Instagram turns eight in October and with a hundred million active users for each year of its life; no-one can argue the immense success of the channel. More astonishing, 95 million posts are shared every single day, all competing for that perfect ‘Insta shot’. Value is placed on engagement with these images – in the form of likes, shares and comments. Then, every now and again a trend is born, where someone strikes social media gold and gets it just right. The trouble is, everyone is striving for an identical ideal, meaning the content can become a little repetitive and predictable. These are Instagram cliches.
We have spoken before about social media bubbles and echo chambers where built-in algorithms and mainstream media lead to limitations of the content that is both created and in turn that we are shown. As a brand, business or even a personal profile it’s hard to decide whether value and exposure lay in going along with the crowd by creating trend led content. Or by breaking away from the dominant style and putting something out there, that’s fresh and unique. Of course, the ultimate goal would to be a trendsetter yourself – followed by a myriad of imitations, eventually becoming the original in a line of viral posts.
With a personal profile, this choice is less threatening to your success as you aren’t looking to sell products or services. The pressure is still real though, to be shown approval and fit in with the congregation. For young people, it’s even an expectation of being ‘normal’; it’s just what you do.
Did you eat out this weekend? Really? You didn’t Instagram it.
This desperate seeking of ratification can get out of hand. Something we have discussed in an earlier post which addresses the importance of educating our children in social media and its safe use. This article though has an altogether less serious tone, so let’s take a humorous view of Instagram and its most popular types of the image posted.
The Circle of Feet Shot
Usually posted when hanging out with a large circle of friends… excuse the comparison. On a sandy beach, at a muddy festival, or even just your mums carpet with matching novelty socks. I think the aim here is to appear ‘arty’ and like you have a sizeable entourage. Though some people may just assume you and your friends have ugly faces.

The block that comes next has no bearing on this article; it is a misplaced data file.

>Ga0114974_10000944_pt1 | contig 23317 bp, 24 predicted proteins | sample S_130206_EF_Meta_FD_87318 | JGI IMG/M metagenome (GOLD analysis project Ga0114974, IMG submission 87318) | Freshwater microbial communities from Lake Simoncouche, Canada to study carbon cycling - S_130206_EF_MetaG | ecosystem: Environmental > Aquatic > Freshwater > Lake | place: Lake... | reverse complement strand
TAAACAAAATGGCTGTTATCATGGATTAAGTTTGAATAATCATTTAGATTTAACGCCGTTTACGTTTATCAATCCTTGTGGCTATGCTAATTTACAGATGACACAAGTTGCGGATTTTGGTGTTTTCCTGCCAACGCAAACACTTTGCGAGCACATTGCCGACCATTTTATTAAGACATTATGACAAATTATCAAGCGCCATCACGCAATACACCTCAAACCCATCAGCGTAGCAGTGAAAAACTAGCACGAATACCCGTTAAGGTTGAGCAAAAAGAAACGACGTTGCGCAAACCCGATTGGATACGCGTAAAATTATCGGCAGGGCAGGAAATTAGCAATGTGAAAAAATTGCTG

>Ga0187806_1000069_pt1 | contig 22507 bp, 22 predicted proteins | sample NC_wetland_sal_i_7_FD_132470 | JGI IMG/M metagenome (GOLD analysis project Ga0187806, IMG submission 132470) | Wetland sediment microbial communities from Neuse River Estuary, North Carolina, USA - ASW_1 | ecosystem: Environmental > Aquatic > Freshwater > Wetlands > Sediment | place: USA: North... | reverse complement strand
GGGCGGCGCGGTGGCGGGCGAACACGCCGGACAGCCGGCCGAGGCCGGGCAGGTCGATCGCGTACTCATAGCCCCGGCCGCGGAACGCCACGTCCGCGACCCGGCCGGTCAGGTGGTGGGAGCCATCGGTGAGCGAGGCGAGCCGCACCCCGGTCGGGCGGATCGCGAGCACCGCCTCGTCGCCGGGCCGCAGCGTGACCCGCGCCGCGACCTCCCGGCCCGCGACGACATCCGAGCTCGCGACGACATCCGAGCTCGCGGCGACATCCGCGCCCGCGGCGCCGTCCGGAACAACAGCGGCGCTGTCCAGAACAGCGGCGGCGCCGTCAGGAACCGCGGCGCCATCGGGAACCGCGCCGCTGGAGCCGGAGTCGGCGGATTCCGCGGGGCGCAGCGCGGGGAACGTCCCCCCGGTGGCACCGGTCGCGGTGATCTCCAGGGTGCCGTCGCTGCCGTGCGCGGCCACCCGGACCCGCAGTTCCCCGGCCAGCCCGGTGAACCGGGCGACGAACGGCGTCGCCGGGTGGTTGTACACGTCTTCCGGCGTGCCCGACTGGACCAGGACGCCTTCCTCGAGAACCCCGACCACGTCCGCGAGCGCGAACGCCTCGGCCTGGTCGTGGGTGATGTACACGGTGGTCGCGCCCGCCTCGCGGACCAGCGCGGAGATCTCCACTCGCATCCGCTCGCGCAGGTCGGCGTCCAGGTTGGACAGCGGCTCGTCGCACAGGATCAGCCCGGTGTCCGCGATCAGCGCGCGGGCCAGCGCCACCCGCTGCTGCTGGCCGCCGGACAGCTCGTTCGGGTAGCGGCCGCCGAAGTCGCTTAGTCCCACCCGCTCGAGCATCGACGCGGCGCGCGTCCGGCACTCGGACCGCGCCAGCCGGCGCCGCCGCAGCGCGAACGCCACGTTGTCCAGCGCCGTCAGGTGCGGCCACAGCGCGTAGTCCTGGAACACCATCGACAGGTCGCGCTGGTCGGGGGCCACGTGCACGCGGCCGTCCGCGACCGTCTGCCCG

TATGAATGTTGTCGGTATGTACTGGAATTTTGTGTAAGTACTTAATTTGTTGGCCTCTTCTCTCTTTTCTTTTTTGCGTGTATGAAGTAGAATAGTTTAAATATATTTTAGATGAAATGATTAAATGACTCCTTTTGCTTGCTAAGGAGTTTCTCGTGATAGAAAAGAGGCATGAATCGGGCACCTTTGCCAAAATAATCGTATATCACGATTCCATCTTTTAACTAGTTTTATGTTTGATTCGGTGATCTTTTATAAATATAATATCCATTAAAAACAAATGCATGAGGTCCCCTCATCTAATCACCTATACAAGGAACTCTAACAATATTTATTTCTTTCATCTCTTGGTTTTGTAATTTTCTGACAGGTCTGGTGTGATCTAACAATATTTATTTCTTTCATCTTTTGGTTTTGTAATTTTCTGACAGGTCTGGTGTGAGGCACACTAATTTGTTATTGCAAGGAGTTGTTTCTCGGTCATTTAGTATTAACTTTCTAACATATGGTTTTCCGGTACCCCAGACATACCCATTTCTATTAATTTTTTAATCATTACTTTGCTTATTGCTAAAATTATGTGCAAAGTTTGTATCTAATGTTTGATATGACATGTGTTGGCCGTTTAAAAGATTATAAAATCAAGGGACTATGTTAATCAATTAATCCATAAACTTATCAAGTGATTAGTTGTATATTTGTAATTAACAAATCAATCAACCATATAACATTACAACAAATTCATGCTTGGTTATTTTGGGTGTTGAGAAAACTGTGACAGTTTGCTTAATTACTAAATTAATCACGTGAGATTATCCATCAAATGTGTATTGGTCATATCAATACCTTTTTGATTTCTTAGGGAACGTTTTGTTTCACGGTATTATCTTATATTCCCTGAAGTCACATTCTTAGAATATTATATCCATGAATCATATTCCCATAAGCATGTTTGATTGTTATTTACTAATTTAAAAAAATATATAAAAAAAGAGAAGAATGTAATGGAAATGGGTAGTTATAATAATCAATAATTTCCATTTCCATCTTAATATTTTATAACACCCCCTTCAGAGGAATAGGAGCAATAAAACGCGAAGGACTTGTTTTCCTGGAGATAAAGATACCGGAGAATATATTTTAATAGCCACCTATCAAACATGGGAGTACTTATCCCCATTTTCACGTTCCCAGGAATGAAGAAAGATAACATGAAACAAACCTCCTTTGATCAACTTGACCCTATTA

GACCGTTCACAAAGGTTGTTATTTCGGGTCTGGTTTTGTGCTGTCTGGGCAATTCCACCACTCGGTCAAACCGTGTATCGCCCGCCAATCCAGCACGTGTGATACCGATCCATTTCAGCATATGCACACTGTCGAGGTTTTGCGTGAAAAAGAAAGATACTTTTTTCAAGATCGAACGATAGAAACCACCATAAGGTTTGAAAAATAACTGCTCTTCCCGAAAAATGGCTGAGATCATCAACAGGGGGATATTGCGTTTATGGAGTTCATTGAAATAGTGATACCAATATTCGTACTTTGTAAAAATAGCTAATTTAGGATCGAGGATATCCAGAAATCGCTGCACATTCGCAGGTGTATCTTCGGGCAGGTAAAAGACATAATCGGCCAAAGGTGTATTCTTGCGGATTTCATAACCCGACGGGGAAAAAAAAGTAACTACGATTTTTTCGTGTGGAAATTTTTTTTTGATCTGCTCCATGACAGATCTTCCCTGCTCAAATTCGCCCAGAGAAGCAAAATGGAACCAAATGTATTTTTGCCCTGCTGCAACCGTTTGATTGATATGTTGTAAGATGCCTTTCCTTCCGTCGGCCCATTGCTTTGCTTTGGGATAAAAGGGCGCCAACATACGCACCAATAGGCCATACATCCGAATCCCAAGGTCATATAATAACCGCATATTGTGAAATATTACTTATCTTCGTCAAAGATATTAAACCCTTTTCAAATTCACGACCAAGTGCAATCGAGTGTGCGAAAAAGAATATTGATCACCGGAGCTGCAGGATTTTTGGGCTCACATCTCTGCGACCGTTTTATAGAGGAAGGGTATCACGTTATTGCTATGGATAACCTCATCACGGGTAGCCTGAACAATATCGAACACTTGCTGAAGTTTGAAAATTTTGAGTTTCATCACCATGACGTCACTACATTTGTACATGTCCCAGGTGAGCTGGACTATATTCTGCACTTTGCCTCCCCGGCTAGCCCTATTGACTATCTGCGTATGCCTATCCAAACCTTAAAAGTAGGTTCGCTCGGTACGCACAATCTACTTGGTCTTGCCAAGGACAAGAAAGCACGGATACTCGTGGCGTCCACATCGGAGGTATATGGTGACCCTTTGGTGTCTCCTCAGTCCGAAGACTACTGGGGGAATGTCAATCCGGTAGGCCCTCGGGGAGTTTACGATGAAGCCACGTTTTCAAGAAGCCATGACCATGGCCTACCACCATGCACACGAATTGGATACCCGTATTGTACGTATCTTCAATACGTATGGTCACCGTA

@marlayj | @jaibee900 | @bank_xavi
Russian photographer and his wife Nataly created the ‘Follow Me To’ photography series in 2012. Inspiring, sharp and beautiful shots of numerous gorgeous locations. Thus, have been named the couple as top travel influencers. They made it big time, going viral with their breath-taking scenes of Nataly leading her partner to amazing locations around the world. Staged and dressed as they may be, the posts are visually stunning and have led to a mass of impersonation pictures appearing on Instagram. Right now (and more when you read this) there are 387,907,000 posts which have the hashtag #followme on there, most being reproductions of Osmann’s work. Whether mocking the popularity of the photos or as a sign of admiration – these are everywhere. Although your tipsy girlfriend dragging you down the Magaluf strip doesn’t quite have the same effect.
@havepumpwilltrave l @muradosmann | @geetakhona
Food Glorious Food
2017 was the year of the pizza according to a study of 100,000 Instagram images by Photoworld.com. But this is just a slice of the #foodporn pie, with every meal imaginable being snapped and posted on the channel. The most Instagrammed foods around the world include sushi, steak and bacon. There are regional variations too, with London being the top city for burger pics and pulled pork. Whereas Germany does not surprisingly take the biscuit for currywurst.